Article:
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Paul M. Sutter is an astrophysicist at The Ohio State University, host of Ask a Spaceman and "Space Radio," and author of "Your Place in the Universe." Sutter contributed this article to Space.com's Expert Voices: Op-Ed & Insights.
The universe really likes its information. It doesn't like to create new information, and it doesn't like to destroy any of its existing information.
Fact - Word - Information - Information - Universe
In fact, "like" is far too weak of a word. As far as we can tell (and we've worked really, really hard to check), information is neither created nor destroyed: information throughout the universe simply persists.
Except in black holes. Whoops. Let's explain.
Eureka - Scientists - Black - Hole - Time
Related: Eureka! Scientists Photograph a Black Hole for the 1st Time
Information - Physics - Determinism - Laws - Physics
First, we need to decide what we mean by "information" and why it ought to be preserved. Physics is ruled by determinism: we can use the laws of physics to predict the future behavior of a system. That's kind of the entire point of physics. Whether it's a particle sitting in a box or a complex chemical reaction or the whole entire universe, our knowledge of physics allows us to make firm, reliable predictions that take our knowledge from the present into the future.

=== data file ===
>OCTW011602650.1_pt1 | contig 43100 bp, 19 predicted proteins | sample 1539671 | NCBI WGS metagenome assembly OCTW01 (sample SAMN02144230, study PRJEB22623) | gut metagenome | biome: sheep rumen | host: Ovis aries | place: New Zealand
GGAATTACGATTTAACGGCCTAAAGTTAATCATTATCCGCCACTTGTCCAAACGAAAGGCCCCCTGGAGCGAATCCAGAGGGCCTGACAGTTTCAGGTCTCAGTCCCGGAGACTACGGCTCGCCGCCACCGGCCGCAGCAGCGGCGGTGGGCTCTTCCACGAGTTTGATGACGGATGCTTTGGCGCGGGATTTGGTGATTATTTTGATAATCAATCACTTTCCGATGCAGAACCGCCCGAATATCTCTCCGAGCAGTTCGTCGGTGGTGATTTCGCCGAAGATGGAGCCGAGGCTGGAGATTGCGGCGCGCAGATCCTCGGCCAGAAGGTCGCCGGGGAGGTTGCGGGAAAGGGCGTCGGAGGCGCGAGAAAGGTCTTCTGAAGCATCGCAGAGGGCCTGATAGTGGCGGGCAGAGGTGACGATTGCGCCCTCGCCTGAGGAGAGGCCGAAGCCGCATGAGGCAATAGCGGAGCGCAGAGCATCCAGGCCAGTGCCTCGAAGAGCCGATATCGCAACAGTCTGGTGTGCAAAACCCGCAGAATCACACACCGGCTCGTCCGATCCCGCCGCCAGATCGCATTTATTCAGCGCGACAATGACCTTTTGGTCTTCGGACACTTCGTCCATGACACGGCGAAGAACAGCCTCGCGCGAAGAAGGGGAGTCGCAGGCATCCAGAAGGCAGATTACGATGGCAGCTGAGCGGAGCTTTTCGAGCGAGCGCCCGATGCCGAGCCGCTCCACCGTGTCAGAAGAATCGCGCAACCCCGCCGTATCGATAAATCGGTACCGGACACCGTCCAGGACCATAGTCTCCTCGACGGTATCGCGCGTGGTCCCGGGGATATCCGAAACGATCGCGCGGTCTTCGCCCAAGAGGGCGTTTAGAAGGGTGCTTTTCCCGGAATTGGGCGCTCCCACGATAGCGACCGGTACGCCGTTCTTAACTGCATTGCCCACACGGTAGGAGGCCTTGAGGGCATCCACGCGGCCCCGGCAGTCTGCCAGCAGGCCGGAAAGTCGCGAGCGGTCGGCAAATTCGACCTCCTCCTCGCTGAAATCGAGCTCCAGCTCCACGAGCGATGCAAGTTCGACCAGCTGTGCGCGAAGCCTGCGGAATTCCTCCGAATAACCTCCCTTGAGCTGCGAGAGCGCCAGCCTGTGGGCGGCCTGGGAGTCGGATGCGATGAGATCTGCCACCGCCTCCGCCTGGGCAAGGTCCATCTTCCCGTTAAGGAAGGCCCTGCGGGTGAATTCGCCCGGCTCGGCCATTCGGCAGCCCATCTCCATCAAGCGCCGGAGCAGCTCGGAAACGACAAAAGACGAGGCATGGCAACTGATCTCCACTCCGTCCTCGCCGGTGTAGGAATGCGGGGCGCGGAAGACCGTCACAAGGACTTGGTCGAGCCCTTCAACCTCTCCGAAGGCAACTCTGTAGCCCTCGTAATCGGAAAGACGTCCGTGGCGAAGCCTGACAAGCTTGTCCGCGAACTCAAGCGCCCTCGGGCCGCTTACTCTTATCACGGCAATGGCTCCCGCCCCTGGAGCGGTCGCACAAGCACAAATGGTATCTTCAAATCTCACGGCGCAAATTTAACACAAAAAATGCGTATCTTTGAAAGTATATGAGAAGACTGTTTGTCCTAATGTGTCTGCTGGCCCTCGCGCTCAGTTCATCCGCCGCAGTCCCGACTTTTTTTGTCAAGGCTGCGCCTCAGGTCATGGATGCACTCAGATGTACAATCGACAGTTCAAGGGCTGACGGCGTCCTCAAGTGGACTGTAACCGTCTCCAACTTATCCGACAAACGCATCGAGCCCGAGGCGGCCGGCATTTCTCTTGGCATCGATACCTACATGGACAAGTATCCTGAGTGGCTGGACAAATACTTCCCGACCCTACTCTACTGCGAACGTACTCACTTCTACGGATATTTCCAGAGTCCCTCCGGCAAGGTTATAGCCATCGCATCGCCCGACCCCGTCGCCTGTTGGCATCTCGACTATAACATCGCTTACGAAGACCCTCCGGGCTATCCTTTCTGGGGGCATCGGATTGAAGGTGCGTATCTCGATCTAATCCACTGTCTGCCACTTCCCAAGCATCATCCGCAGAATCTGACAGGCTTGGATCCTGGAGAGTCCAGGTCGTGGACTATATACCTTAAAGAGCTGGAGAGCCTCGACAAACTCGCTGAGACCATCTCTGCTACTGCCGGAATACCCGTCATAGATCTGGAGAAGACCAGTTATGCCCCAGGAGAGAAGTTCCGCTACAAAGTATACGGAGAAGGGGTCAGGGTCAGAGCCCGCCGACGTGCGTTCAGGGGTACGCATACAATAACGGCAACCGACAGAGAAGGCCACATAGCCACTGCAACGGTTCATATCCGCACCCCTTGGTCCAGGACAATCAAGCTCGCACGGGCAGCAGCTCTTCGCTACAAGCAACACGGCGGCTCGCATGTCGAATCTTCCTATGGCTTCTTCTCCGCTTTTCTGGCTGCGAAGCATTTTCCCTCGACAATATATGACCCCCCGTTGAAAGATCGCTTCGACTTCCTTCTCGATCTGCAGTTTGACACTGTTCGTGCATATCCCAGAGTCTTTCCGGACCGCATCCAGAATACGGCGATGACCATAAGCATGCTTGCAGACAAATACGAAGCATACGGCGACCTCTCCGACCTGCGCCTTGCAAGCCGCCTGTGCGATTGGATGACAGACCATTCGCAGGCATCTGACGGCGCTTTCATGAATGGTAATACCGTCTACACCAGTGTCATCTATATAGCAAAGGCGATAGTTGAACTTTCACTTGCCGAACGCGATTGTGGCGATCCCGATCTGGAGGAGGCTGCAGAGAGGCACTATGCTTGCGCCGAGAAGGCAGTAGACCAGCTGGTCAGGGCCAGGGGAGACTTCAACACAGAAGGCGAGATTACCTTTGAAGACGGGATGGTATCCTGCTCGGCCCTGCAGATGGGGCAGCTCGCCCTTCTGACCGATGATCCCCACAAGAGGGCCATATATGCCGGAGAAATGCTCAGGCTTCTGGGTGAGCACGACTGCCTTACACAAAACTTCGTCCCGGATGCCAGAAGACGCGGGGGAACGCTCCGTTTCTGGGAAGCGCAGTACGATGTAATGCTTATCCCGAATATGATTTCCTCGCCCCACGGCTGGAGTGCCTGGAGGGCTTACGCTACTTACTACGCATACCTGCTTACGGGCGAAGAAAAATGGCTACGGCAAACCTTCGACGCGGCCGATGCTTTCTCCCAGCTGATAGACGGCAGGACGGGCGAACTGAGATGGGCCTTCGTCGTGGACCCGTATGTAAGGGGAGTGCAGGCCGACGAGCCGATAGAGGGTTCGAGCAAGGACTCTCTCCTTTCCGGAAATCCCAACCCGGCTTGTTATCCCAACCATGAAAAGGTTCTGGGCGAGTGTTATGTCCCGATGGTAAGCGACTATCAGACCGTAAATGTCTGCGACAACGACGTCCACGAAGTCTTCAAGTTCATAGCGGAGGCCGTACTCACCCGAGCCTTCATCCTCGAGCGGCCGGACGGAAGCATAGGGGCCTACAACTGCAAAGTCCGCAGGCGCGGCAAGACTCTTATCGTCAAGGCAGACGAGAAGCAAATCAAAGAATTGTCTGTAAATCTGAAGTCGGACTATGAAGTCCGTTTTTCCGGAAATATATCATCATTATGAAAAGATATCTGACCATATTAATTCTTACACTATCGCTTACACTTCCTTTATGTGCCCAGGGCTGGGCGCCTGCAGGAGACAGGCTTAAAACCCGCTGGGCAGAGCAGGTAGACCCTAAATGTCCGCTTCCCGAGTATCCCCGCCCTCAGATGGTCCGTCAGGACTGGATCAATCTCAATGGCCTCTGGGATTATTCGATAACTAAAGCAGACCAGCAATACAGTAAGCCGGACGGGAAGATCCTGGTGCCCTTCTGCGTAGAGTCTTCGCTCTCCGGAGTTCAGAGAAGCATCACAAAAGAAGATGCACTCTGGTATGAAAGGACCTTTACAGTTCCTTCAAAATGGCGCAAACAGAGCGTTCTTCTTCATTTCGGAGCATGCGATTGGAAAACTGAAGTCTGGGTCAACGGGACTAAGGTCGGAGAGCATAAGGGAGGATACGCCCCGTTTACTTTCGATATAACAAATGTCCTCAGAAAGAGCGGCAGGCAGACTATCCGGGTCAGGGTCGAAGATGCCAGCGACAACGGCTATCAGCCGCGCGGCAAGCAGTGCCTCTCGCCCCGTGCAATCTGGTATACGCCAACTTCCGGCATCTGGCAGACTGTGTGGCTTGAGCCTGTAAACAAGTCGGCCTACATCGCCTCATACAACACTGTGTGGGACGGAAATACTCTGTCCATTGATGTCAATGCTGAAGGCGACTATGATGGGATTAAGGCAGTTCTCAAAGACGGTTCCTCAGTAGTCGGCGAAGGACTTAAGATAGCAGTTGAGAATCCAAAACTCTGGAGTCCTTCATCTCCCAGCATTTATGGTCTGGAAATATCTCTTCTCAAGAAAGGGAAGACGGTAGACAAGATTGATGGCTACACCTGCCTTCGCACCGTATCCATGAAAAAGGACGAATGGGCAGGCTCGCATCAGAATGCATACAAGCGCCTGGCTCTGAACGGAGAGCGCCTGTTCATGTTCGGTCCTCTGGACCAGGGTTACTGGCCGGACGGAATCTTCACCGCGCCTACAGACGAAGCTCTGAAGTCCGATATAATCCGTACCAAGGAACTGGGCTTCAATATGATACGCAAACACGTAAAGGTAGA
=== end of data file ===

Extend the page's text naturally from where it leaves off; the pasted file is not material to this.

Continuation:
And that same technique allows us to dig into the past. If we know all there is to know about a system, then the same laws of physics that extend into the future also extend into the past — we can run the clock forward or backward, seeing how that system has behaved or will behave with equal ease.
Reversibility - Leap - Information - Everything - System
It's this reversibility that allows us to make the leap that information is preserved. If I know everything there is to know about a system — the positions and velocities of all the particles, their spins and electric charges, and all the other stuff...
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